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Continuous Segmented Flow Instruments

SEAL Analytical offers three different instruments utilising Continuous Segmented Flow Analysis. The QuAAtro39 (micro flow), the AA3 HR (macro flow) and the AA1 are ideal depending on the throughput & space needs of your laboratory.

Advantages of Continuous Segmented Flow Analysis

There are two kinds of Continuous-Flow Analysis

1) Segmented-Flow Analysis (SFA)
The reaction stream is segmented with bubbles of air or nitrogen to reduce inter-sample dispersion.

2) Flow Injection Analysis (FIA)
There are no air bubbles in the reaction stream. The dispersion in the system is used to mix the samples and reagents.

SEAL Analytical continuous-flow analyzers use SFA technology because the bubbles bring important advantages to routine analysis.


Advantages include:

Complete reaction

If a time delay is necessary, the reaction stream can be delayed or heated. Because SFA can automate longer, hotter reactions, it allows slow reactions to proceed to completion as shown in the diagram.

Two factors contribute to sensitivity
  • Complete reaction between reagents and sample
  • Measuring the final reaction mixture at maximum concentration
The advantages of a complete reaction
  • Sensitivity is the maximum possible.
  • Small variations in reaction conditions such as changes in flow rate or temperature do not affect method sensitivity.
  • When the method sensitivity remains constant, results stay within specification for a longer period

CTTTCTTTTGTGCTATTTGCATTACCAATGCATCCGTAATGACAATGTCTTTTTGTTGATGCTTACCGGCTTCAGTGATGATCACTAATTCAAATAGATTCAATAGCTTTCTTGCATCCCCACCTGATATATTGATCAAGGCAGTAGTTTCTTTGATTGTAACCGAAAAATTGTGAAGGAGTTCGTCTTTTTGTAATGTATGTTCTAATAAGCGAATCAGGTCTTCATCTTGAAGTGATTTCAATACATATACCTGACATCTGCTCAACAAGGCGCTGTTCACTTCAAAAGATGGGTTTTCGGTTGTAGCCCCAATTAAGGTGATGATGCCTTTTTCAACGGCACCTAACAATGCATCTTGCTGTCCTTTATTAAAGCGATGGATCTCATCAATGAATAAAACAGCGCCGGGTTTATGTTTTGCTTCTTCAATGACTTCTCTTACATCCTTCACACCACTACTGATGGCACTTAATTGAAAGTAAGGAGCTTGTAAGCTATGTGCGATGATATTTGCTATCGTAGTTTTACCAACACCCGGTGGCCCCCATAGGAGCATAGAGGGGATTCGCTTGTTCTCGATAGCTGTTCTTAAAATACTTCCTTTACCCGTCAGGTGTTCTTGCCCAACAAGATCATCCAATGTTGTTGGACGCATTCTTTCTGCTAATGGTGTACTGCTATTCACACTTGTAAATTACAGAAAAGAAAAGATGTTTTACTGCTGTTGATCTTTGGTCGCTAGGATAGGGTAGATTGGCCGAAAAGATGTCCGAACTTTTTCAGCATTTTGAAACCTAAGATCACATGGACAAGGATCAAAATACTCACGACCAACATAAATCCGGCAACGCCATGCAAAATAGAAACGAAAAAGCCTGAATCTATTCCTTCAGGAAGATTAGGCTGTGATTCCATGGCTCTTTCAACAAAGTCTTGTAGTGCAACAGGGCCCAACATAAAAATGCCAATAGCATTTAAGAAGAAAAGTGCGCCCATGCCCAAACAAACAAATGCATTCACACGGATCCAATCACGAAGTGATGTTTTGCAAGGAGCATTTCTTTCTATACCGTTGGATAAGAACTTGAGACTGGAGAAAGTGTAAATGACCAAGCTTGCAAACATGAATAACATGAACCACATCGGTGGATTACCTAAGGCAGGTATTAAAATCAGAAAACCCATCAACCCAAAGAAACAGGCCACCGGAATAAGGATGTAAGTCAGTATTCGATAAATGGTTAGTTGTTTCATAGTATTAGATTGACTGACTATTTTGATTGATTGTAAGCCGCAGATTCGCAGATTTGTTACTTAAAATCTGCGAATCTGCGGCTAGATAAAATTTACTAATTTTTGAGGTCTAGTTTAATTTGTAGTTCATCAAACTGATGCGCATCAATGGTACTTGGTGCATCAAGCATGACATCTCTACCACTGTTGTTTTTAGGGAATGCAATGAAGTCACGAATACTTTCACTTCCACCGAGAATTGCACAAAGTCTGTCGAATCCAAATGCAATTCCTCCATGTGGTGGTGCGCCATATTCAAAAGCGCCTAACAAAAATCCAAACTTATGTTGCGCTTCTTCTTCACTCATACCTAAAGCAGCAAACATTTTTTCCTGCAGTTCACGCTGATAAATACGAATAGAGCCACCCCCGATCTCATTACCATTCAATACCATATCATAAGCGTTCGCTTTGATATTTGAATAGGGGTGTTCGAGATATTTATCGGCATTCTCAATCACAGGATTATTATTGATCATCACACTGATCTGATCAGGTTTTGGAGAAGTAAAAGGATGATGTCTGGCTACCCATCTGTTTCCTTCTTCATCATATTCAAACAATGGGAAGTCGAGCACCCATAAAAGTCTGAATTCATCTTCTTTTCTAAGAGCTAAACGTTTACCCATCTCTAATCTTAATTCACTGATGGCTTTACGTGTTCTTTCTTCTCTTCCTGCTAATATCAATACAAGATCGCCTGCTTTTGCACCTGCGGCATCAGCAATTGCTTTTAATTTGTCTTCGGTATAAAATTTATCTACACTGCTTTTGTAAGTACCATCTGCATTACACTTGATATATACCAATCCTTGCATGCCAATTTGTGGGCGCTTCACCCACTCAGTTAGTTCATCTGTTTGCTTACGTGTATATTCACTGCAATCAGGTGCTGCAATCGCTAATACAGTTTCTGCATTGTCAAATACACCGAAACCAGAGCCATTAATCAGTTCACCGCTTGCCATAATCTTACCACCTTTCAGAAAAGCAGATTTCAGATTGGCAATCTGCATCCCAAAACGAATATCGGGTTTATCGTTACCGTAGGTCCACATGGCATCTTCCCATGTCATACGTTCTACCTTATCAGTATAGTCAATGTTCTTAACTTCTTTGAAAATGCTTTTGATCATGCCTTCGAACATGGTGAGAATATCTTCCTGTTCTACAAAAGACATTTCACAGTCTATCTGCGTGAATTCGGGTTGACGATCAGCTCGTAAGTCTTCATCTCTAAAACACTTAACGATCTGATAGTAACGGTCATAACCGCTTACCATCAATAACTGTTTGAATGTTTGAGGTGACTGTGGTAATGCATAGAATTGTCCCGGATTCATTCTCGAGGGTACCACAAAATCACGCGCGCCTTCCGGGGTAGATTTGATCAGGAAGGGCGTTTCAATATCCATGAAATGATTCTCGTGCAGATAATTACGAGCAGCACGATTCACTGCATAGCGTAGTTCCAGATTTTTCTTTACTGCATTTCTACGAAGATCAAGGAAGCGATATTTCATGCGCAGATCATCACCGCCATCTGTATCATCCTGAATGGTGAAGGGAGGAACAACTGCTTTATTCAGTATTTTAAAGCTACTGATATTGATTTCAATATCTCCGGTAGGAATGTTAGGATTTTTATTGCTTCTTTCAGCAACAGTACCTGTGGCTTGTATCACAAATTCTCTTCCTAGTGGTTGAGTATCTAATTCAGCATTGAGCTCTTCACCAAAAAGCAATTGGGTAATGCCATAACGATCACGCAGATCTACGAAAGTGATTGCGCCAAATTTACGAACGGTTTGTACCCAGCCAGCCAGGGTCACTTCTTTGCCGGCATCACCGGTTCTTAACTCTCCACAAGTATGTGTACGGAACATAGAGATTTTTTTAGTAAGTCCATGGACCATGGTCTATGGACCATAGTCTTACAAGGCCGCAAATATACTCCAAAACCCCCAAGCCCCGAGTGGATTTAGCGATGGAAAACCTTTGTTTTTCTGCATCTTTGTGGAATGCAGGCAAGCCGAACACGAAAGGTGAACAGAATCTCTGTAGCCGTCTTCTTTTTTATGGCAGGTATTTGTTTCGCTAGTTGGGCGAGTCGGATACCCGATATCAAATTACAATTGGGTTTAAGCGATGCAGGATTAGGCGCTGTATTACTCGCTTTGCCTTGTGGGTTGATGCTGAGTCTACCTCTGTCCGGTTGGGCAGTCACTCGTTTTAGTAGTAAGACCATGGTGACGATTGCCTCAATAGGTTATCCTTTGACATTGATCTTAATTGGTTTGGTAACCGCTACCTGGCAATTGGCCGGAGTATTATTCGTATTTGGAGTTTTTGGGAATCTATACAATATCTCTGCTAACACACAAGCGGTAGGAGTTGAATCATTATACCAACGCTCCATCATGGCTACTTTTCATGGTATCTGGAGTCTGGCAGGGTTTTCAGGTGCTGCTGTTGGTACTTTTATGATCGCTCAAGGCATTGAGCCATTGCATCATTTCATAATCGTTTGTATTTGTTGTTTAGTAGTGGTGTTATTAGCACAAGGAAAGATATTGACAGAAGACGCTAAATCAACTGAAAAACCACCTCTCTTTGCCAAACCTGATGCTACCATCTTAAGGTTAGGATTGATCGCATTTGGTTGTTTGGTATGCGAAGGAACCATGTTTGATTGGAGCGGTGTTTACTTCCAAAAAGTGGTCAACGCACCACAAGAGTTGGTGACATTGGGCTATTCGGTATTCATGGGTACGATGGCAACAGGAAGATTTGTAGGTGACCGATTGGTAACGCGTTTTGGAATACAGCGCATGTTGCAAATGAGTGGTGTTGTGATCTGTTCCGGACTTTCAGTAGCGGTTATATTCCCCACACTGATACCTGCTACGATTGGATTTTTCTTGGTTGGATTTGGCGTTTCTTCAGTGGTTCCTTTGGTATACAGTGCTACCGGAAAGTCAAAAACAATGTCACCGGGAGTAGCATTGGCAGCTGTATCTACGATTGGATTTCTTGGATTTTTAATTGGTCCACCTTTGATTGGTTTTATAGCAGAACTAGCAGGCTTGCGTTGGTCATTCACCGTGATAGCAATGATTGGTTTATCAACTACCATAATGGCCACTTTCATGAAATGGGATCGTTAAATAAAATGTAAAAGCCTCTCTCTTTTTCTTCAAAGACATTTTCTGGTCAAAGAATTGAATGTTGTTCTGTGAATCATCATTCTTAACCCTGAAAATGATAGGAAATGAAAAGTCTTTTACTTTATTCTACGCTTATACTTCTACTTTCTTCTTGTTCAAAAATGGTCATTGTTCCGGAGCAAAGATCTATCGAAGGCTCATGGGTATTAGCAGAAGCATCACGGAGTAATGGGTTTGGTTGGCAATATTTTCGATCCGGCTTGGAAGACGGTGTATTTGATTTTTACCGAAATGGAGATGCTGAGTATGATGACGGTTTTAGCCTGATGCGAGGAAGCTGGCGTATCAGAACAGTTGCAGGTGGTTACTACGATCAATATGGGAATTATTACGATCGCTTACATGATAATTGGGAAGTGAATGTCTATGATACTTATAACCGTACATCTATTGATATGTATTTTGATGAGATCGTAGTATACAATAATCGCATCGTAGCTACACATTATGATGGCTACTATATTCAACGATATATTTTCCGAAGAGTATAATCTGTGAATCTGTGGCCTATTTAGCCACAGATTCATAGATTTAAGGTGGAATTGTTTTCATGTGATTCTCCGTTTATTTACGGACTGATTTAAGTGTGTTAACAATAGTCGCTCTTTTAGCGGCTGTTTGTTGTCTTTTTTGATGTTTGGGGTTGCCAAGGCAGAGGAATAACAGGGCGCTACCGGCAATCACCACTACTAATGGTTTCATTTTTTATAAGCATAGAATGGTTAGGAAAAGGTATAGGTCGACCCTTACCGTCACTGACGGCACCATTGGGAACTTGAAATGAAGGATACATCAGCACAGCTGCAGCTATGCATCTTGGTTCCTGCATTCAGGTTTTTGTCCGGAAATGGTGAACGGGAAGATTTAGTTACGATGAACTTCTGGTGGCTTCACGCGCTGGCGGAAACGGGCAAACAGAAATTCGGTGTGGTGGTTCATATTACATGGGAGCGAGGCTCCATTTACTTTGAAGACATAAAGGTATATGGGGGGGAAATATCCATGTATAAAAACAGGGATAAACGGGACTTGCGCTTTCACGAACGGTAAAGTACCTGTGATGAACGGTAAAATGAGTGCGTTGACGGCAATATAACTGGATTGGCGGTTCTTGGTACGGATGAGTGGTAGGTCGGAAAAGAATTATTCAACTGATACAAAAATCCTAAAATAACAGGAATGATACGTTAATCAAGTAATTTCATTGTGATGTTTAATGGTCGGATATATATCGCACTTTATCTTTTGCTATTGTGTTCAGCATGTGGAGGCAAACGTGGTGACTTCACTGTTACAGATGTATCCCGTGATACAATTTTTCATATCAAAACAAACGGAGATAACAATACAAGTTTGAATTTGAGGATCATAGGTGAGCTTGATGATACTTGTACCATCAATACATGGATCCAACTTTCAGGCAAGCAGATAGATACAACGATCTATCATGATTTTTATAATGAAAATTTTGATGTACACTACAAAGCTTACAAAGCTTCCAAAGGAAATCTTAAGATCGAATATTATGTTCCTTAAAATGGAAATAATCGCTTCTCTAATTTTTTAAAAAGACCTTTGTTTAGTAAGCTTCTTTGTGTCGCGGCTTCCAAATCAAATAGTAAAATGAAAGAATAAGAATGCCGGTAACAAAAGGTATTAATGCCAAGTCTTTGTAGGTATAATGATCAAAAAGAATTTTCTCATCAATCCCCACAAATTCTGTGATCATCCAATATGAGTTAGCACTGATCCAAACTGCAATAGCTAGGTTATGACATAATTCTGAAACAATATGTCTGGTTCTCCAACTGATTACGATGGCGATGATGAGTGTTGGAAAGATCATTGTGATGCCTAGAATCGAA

• Recalibration is not needed as often

Sample concentration in the detector reaches a constant, maximum value (Steady State)

The output from a SFA system is a peak with a flat plateau. The plateau represents a constant, steady state value in the flowcell, at maximum concentration. The sample result is calculated from the peak height, which is averaged from readings on the plateau.
In contrast, the sample peak from a FIA system only reaches maximum concentration for an instant.


The steady state SFA peaks maximize sensitivity in two ways

  • The sample concentration in the flowcell reaches its maximum value, undiluted by wash or carrier solution.
  • Maximum concentration is maintained for long enough to obtain an accurate reading.

Detector signal from a sample measured for a long time. Between t1 and t2 the concentration in the flowcell is constant.

Sample peak from a normal SFA analysis. The sampling time is long enough to allow several seconds steady state at maximum concentration.

Sample peak from a normal FIA analysis.